SEC Wins Jury Trial Against Broker Charged with Defrauding Customers
Broker's Partner Settled On the Eve of Trial to a Final Judgment with Admissions
Litigation Release No. 24507 / June 21, 2019
Securities and Exchange Commission v. Gregory T. Dean and Donald J. Fowl, , 17-cv-00139 (S.D.N.Y.)(GHW)
Jurors in Manhattan federal court today returned a verdict in the Securities and Exchange Commission's favor against a broker who was charged in January 2017 with fraud for excessively trading customer accounts using a trading scheme that generated hefty commissions for the broker but significant losses for his customers. A second broker, also charged in the same complaint for engaging in the same fraudulent practices, admitted to his misconduct and settled with the SEC on the eve of trial.
The SEC's evidence at trial showed that the broker, Donald J. Fowler, while registered with J.D. Nicholas & Associates Inc., a now-defunct broker-dealer located in Syosset, New York, engaged in fraud when he deployed an in-and-out trading scheme that was unsuitable for his customers in order to generate large commissions for himself. The evidence showed that Fowler failed to do any reasonable due diligence to determine whether his trading, which involved frequent buying and selling of securities, could deliver a profit for his customers. Indeed, the SEC's proof showed that the cumulative commissions Fowler charged were so high that investors would have needed to generate, on average, a 142% return simply to break even.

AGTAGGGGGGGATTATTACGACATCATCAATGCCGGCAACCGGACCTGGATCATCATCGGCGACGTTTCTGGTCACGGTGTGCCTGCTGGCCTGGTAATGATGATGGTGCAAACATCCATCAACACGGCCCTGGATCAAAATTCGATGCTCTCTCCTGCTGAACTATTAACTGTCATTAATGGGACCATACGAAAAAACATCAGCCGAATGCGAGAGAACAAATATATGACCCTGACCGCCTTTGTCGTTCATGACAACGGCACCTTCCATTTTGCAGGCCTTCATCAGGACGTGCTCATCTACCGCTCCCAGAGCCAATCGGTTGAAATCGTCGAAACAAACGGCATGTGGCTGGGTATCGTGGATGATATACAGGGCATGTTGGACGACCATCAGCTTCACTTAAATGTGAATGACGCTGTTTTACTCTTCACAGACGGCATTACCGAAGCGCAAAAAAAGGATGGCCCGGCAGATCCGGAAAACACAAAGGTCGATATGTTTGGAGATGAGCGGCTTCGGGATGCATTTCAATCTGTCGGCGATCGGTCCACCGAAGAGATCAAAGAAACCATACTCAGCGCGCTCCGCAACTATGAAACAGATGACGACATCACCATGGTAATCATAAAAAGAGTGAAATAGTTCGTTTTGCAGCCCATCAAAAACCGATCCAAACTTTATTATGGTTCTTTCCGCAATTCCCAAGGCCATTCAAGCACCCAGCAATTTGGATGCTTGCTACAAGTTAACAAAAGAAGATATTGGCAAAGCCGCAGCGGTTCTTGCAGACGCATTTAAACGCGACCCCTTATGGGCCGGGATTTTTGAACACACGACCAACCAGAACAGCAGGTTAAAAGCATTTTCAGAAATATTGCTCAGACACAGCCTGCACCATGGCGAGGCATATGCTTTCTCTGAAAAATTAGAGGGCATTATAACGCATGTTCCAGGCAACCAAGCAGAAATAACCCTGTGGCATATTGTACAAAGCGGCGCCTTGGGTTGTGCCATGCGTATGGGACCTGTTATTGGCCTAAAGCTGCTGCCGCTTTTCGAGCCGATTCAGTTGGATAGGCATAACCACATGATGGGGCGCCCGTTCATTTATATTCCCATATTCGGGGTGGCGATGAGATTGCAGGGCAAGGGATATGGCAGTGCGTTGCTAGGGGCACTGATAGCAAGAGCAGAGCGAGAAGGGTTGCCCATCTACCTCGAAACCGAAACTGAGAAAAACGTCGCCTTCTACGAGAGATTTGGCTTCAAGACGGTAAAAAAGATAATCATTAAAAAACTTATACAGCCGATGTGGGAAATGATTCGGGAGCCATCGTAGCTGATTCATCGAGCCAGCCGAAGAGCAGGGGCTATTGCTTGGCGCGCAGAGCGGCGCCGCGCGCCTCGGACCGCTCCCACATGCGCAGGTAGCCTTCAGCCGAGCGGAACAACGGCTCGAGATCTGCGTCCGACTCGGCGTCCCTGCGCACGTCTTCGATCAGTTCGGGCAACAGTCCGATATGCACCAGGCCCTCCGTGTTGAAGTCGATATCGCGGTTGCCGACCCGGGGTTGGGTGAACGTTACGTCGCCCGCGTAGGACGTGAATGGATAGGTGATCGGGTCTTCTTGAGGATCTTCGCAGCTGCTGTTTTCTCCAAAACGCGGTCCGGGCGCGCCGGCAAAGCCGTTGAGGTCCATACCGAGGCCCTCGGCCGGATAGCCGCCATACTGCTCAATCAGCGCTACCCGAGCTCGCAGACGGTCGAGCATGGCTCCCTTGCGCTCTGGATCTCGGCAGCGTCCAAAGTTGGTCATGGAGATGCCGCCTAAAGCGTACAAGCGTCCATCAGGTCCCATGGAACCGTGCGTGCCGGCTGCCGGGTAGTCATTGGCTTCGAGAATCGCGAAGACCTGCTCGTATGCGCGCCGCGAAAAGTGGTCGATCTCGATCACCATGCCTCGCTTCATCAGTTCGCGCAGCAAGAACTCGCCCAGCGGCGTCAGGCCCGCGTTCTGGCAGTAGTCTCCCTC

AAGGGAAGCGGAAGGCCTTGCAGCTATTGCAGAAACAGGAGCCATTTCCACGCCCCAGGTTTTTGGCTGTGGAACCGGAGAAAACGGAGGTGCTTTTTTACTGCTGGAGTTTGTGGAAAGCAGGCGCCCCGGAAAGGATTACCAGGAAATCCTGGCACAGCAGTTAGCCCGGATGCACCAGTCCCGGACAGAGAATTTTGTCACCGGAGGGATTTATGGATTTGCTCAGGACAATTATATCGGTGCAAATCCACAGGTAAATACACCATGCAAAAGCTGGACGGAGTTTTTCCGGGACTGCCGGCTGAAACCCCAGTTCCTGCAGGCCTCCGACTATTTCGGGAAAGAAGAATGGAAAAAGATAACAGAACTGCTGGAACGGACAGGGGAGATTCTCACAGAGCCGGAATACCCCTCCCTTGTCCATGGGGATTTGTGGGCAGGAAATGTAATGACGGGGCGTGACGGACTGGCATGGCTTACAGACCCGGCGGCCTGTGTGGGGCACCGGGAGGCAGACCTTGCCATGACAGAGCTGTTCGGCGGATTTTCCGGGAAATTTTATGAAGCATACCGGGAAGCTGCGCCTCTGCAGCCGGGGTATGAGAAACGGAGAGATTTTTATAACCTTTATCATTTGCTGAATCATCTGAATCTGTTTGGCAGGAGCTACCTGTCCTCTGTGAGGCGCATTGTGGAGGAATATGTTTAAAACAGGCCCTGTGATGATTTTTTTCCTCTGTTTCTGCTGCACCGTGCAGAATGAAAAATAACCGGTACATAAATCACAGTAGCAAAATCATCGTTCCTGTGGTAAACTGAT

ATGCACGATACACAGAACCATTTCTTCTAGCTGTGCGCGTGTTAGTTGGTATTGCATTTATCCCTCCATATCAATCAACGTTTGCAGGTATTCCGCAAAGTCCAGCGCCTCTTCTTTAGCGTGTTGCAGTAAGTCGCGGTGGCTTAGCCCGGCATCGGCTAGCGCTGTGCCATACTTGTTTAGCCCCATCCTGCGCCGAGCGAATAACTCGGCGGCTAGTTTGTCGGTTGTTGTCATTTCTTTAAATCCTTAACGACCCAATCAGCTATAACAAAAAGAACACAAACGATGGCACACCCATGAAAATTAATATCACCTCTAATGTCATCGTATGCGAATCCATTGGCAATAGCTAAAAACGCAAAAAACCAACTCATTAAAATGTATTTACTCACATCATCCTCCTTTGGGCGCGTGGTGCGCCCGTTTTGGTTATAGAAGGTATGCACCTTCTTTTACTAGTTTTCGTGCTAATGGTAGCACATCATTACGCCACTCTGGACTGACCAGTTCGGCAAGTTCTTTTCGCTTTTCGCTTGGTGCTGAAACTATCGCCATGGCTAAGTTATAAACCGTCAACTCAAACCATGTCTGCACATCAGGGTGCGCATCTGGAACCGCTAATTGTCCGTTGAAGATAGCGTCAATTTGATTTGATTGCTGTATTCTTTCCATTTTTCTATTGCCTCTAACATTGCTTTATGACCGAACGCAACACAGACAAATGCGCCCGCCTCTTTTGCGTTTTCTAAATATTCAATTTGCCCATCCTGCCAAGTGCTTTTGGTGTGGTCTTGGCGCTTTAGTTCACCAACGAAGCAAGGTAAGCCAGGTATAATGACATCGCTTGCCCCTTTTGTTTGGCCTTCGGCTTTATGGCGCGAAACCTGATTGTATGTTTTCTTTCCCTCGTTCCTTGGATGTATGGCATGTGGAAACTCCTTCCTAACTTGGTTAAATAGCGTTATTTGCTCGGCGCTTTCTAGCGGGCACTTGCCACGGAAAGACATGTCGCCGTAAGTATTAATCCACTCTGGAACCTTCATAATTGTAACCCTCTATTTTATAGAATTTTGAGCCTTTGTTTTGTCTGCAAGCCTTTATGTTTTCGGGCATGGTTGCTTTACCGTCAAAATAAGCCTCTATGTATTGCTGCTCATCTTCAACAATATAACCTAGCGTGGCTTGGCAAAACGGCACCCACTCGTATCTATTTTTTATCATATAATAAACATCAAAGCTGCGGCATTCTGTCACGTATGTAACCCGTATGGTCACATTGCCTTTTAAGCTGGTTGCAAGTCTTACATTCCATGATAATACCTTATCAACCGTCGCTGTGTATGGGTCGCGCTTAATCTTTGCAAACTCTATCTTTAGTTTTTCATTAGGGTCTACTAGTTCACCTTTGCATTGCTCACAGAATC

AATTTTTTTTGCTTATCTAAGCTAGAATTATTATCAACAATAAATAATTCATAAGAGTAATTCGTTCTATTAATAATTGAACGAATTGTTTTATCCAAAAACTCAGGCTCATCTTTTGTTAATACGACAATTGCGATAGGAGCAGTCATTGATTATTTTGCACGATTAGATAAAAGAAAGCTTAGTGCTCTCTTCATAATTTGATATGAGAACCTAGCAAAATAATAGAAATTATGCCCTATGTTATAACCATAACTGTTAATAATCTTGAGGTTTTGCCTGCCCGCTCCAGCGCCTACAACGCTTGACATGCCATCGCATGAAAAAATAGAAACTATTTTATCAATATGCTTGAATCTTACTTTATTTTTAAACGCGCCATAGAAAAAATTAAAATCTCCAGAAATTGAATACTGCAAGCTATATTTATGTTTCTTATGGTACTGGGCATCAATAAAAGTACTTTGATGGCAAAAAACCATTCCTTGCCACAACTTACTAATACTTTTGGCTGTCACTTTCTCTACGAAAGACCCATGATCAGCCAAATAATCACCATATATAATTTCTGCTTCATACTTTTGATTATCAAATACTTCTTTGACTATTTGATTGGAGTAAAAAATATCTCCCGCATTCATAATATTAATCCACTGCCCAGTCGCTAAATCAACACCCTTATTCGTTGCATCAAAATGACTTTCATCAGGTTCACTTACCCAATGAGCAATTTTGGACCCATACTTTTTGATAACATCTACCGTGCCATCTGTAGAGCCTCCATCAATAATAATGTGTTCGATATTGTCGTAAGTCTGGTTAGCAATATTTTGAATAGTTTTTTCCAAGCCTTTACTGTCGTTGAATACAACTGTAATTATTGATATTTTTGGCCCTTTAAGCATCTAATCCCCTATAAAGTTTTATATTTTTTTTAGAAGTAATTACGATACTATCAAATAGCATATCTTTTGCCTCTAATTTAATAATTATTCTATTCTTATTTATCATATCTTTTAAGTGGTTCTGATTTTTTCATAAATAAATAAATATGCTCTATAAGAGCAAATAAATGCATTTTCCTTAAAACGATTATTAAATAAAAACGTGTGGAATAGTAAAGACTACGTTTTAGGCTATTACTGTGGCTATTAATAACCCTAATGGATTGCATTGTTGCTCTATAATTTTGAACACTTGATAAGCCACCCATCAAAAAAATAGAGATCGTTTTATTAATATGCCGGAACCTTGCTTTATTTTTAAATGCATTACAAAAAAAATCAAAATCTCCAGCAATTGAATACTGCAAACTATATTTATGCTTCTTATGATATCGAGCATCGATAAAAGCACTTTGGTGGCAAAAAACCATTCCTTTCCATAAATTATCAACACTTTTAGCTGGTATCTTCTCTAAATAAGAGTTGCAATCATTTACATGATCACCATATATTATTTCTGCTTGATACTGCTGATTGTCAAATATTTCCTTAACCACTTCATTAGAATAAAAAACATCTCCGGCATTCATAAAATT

On June 10, the SEC obtained a final judgment against Fowler's partner, Gregory T. Dean, who admitted, among other things, that he knowingly or recklessly made trade recommendations to his customers with no reasonable basis, and that his conduct violated the federal securities laws.
The jury found Fowler liable on all counts, finding that he violated Section 17(a) of the Securities Act of 1933 and Section 10(b) of the Securities Exchange Act of 1934 and Rule 10b-5 thereunder. Dean consented to the entry of the final judgment, which enjoined him from violating the above listed antifraud provisions. In addition to admitting that his conduct violated the law, Dean agreed to pay $253,881 in disgorgement, $50,521 in prejudgment interest, and a civil penalty in the amount of $253,881. The court will determine remedies against Fowler at a later date.
The SEC's litigation is being conducted by Kristin Pauley, David Stoelting, Jorge Tenreiro, and Thomas P. Smith, Jr. of the New York Regional Office. The investigation that led to the SEC's action was conducted by Ms. Pauley, Mr. Stoelting, Barry O'Connell, Michael P. Fioribello, Jordan Baker, Leslie Kazon, and Mr. Smith. The case is being supervised by Sanjay Wadhwa.